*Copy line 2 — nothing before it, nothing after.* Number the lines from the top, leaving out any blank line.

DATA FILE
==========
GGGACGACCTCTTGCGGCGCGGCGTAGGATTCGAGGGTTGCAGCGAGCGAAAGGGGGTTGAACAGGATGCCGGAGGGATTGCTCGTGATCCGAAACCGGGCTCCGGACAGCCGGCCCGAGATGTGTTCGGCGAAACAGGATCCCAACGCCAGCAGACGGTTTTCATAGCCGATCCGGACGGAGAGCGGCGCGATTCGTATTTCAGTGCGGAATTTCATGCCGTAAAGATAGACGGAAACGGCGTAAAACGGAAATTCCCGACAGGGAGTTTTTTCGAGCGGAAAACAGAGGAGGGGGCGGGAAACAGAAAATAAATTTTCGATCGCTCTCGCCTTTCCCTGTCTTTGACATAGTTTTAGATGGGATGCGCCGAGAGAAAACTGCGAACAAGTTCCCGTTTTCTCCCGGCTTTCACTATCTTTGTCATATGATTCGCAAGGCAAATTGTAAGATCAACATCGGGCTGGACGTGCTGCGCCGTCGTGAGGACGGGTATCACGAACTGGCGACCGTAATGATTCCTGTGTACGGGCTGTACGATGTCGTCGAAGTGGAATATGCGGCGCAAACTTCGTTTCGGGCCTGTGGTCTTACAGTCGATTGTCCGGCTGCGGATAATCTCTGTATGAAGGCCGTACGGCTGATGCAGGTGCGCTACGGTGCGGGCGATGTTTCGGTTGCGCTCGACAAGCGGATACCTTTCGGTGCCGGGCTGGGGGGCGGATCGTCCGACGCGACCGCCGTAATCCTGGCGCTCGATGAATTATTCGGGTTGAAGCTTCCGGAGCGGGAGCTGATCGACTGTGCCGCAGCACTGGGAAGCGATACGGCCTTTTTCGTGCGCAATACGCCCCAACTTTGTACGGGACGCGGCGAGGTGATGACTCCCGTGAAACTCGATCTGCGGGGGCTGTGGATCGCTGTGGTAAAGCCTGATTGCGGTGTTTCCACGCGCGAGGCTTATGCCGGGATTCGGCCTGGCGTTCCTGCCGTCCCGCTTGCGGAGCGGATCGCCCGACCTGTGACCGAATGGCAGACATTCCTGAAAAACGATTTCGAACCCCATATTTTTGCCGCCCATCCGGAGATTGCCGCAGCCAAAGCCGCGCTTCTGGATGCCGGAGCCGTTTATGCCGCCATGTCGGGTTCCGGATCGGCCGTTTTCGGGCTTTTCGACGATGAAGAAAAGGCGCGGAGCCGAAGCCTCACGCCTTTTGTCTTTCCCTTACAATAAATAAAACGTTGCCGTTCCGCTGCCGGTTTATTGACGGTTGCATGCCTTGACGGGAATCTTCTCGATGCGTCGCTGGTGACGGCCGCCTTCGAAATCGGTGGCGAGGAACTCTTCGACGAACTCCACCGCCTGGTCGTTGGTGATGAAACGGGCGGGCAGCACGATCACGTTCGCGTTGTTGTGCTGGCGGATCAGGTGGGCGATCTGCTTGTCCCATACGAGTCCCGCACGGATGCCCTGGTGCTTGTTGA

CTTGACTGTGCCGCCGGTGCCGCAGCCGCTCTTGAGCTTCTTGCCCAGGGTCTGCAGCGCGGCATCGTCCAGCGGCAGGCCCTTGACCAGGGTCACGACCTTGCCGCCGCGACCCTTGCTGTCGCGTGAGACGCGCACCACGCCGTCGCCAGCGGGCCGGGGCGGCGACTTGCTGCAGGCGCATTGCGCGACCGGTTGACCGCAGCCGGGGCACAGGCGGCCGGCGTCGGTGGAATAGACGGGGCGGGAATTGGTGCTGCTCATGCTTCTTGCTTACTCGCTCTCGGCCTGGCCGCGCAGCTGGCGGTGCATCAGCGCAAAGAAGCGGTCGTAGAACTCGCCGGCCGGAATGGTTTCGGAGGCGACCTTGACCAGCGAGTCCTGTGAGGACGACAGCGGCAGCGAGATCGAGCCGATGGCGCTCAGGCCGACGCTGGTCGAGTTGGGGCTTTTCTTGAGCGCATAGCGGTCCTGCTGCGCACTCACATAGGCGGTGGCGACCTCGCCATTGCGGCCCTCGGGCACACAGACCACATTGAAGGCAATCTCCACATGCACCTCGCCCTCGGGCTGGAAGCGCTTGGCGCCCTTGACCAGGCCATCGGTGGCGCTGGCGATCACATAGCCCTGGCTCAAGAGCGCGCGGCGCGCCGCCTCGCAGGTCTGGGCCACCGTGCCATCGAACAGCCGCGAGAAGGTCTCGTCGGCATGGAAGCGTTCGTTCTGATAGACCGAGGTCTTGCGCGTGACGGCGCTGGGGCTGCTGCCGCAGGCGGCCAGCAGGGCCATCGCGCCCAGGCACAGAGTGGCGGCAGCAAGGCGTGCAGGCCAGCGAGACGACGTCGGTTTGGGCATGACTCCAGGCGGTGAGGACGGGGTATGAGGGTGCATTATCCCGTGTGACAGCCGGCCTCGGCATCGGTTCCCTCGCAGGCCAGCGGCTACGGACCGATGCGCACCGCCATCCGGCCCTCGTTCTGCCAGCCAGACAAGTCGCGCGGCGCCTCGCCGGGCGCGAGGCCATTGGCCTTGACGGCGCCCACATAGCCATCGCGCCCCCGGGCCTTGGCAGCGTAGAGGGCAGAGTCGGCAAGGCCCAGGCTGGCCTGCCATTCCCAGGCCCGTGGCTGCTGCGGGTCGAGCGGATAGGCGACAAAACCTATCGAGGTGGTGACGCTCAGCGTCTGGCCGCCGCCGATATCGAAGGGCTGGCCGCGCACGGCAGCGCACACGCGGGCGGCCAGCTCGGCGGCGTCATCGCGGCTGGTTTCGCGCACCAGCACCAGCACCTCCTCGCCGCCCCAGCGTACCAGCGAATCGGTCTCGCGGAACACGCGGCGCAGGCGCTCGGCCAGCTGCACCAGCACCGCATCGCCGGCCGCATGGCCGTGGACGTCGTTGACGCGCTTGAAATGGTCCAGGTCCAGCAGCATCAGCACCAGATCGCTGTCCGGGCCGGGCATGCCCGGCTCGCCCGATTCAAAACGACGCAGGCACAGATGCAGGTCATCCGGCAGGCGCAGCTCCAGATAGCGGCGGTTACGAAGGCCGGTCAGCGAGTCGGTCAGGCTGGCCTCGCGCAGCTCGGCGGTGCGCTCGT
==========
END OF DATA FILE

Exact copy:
CTTGACTGTGCCGCCGGTGCCGCAGCCGCTCTTGAGCTTCTTGCCCAGGGTCTGCAGCGCGGCATCGTCCAGCGGCAGGCCCTTGACCAGGGTCACGACCTTGCCGCCGCGACCCTTGCTGTCGCGTGAGACGCGCACCACGCCGTCGCCAGCGGGCCGGGGCGGCGACTTGCTGCAGGCGCATTGCGCGACCGGTTGACCGCAGCCGGGGCACAGGCGGCCGGCGTCGGTGGAATAGACGGGGCGGGAATTGGTGCTGCTCATGCTTCTTGCTTACTCGCTCTCGGCCTGGCCGCGCAGCTGGCGGTGCATCAGCGCAAAGAAGCGGTCGTAGAACTCGCCGGCCGGAATGGTTTCGGAGGCGACCTTGACCAGCGAGTCCTGTGAGGACGACAGCGGCAGCGAGATCGAGCCGATGGCGCTCAGGCCGACGCTGGTCGAGTTGGGGCTTTTCTTGAGCGCATAGCGGTCCTGCTGCGCACTCACATAGGCGGTGGCGACCTCGCCATTGCGGCCCTCGGGCACACAGACCACATTGAAGGCAATCTCCACATGCACCTCGCCCTCGGGCTGGAAGCGCTTGGCGCCCTTGACCAGGCCATCGGTGGCGCTGGCGATCACATAGCCCTGGCTCAAGAGCGCGCGGCGCGCCGCCTCGCAGGTCTGGGCCACCGTGCCATCGAACAGCCGCGAGAAGGTCTCGTCGGCATGGAAGCGTTCGTTCTGATAGACCGAGGTCTTGCGCGTGACGGCGCTGGGGCTGCTGCCGCAGGCGGCCAGCAGGGCCATCGCGCCCAGGCACAGAGTGGCGGCAGCAAGGCGTGCAGGCCAGCGAGACGACGTCGGTTTGGGCATGACTCCAGGCGGTGAGGACGGGGTATGAGGGTGCATTATCCCGTGTGACAGCCGGCCTCGGCATCGGTTCCCTCGCAGGCCAGCGGCTACGGACCGATGCGCACCGCCATCCGGCCCTCGTTCTGCCAGCCAGACAAGTCGCGCGGCGCCTCGCCGGGCGCGAGGCCATTGGCCTTGACGGCGCCCACATAGCCATCGCGCCCCCGGGCCTTGGCAGCGTAGAGGGCAGAGTCGGCAAGGCCCAGGCTGGCCTGCCATTCCCAGGCCCGTGGCTGCTGCGGGTCGAGCGGATAGGCGACAAAACCTATCGAGGTGGTGACGCTCAGCGTCTGGCCGCCGCCGATATCGAAGGGCTGGCCGCGCACGGCAGCGCACACGCGGGCGGCCAGCTCGGCGGCGTCATCGCGGCTGGTTTCGCGCACCAGCACCAGCACCTCCTCGCCGCCCCAGCGTACCAGCGAATCGGTCTCGCGGAACACGCGGCGCAGGCGCTCGGCCAGCTGCACCAGCACCGCATCGCCGGCCGCATGGCCGTGGACGTCGTTGACGCGCTTGAAATGGTCCAGGTCCAGCAGCATCAGCACCAGATCGCTGTCCGGGCCGGGCATGCCCGGCTCGCCCGATTCAAAACGACGCAGGCACAGATGCAGGTCATCCGGCAGGCGCAGCTCCAGATAGCGGCGGTTACGAAGGCCGGTCAGCGAGTCGGTCAGGCTGGCCTCGCGCAGCTCGGCGGTGCGCTCGT